Solar water heating system..

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Robert Gammon wrote:

I agree. If it were hot water, it would be a waste of effort to heat it.
- Logan
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They're hardly ever good value where mains power is available.

Very over priced basically.

They do work, lousy value tho.

Really depends on how long you go without sun.

No, not if its sized properly to the use of hot water.

Nope.
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Rod Speed wrote:

I suspect that virtue over value is in effect here.
Graham
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Then that would be completely stupid.
The frogs generate a lot of their mains power from nukes, so it makes no sense to be minimising the use of that.
It is in fact the most sensible way to generate power today and any solar system will waste more resources in the construction of the solar system. In spades with a relatively high tech approach to solar like the one being discussed.
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Rod Speed wrote:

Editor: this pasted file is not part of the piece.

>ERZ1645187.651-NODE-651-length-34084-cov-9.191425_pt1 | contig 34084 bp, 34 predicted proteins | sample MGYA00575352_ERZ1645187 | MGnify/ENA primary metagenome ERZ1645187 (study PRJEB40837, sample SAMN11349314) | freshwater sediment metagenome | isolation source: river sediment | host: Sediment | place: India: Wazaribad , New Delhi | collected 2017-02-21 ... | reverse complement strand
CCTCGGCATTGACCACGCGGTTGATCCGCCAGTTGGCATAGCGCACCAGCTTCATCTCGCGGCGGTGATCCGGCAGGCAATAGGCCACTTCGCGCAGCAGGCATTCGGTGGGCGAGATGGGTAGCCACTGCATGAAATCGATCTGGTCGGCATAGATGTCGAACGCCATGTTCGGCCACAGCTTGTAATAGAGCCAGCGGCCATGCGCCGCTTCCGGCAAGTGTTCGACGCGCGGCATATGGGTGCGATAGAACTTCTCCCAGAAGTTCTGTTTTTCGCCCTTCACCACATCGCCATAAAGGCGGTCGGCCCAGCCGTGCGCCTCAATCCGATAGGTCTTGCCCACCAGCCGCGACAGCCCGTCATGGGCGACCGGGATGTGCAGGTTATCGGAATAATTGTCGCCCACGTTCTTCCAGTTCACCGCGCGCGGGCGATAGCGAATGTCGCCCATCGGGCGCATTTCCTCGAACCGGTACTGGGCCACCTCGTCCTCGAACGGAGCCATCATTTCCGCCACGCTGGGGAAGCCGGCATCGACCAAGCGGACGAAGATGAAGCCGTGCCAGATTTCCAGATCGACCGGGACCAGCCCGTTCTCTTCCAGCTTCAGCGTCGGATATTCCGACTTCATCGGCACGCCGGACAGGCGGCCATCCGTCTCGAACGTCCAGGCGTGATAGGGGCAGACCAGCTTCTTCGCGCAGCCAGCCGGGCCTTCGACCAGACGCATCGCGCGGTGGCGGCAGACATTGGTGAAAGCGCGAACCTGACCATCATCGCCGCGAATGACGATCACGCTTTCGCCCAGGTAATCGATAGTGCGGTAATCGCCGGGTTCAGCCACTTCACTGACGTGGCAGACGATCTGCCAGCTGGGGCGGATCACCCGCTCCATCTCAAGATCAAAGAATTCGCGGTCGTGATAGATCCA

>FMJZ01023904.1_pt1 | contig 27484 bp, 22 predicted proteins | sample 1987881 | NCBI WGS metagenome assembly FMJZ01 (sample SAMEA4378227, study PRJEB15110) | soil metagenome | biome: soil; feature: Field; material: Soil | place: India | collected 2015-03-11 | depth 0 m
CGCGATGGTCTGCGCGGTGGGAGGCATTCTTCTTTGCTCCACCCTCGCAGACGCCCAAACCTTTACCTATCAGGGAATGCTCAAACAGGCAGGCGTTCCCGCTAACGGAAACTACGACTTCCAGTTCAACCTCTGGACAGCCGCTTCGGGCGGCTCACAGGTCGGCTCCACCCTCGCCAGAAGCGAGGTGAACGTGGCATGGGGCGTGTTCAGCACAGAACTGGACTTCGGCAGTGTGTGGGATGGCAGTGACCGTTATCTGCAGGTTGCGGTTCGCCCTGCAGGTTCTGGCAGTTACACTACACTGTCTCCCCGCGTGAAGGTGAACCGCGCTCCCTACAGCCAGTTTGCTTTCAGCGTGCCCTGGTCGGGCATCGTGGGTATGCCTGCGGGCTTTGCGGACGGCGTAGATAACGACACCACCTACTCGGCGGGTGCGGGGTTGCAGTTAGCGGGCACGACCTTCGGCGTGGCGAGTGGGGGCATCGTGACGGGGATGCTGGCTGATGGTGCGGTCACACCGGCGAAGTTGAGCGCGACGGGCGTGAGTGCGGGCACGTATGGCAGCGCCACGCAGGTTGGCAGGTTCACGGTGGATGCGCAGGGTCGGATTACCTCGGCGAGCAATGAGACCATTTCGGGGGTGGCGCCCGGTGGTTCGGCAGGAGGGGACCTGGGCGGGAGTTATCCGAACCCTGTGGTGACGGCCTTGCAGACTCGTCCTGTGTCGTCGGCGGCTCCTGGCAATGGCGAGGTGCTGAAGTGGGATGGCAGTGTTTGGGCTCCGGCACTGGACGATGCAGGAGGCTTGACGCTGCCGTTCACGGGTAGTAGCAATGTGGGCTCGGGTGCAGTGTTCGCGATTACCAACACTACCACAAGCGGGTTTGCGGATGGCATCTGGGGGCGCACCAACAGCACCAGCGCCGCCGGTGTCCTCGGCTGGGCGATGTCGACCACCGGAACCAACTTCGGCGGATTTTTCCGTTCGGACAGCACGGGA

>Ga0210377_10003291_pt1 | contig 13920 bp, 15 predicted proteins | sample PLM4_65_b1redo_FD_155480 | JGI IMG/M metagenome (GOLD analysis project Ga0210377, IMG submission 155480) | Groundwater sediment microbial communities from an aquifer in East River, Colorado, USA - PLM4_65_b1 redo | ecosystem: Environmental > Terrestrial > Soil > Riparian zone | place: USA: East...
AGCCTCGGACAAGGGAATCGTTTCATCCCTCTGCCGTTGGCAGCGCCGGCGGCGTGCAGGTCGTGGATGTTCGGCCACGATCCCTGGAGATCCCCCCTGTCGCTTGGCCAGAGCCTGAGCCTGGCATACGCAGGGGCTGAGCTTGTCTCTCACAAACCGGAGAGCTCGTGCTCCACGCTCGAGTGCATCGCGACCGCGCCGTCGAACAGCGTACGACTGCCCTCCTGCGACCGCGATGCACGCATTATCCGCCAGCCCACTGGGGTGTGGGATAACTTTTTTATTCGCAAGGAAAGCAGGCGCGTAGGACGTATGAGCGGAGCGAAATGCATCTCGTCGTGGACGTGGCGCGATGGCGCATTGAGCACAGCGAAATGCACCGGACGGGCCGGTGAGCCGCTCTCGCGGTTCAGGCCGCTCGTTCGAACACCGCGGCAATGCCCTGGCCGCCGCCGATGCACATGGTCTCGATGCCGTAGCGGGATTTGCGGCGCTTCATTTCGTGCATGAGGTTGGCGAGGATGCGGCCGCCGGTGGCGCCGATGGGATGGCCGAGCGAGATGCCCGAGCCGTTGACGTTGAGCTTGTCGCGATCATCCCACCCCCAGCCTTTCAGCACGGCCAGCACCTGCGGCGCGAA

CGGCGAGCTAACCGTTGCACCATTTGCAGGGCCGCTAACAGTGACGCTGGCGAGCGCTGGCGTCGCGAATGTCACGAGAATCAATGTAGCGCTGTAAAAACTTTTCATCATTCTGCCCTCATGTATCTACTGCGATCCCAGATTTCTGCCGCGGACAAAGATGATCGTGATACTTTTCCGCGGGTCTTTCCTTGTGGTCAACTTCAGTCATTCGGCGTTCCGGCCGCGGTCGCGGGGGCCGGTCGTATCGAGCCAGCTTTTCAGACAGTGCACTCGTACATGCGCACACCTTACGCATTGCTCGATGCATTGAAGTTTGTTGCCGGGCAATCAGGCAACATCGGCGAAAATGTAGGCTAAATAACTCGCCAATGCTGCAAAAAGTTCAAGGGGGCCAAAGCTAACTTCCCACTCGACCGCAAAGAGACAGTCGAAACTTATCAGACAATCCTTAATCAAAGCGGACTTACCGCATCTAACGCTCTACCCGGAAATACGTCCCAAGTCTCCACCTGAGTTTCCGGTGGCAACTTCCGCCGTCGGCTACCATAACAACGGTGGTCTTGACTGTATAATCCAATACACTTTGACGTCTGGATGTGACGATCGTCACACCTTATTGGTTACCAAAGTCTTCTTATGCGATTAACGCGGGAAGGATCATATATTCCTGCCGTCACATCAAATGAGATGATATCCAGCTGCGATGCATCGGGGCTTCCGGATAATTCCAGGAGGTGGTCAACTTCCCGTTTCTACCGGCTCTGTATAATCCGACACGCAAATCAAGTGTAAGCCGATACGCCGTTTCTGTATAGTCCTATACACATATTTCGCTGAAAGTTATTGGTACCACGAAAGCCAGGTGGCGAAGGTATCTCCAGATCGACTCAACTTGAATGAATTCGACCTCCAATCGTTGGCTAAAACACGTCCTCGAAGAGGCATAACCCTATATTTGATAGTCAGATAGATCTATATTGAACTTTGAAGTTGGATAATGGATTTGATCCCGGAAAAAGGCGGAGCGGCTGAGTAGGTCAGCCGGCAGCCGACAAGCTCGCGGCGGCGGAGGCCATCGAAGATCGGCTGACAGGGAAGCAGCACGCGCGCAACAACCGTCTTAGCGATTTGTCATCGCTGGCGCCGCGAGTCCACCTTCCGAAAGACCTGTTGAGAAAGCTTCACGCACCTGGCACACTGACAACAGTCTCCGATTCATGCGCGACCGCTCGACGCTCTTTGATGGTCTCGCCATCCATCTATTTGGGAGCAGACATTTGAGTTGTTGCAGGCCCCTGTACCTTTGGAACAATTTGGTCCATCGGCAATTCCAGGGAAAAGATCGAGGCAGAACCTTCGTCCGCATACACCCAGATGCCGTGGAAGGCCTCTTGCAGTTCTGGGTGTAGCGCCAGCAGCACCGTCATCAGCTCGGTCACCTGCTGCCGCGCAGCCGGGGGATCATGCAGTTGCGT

Yes it would indeeed, since the same amount of money spent on more effective means of energy efficiency would reduce energy requirements by a greater amount ( with better attendant benefits on carbon load )
I should have said 'perceived virue' really.

Yup. Concentrate on insulation first. I'll bet there's some room for improvement.
Graham
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I've seen consistent proclamations that a solar DWH system is the best buy for the money that can be made after pure conservation.
And those comaprisons are verses natural gas. I would expect solar verses electric to be a very good proposition.
Why would you think that isn't true? http://www.builditsolar.com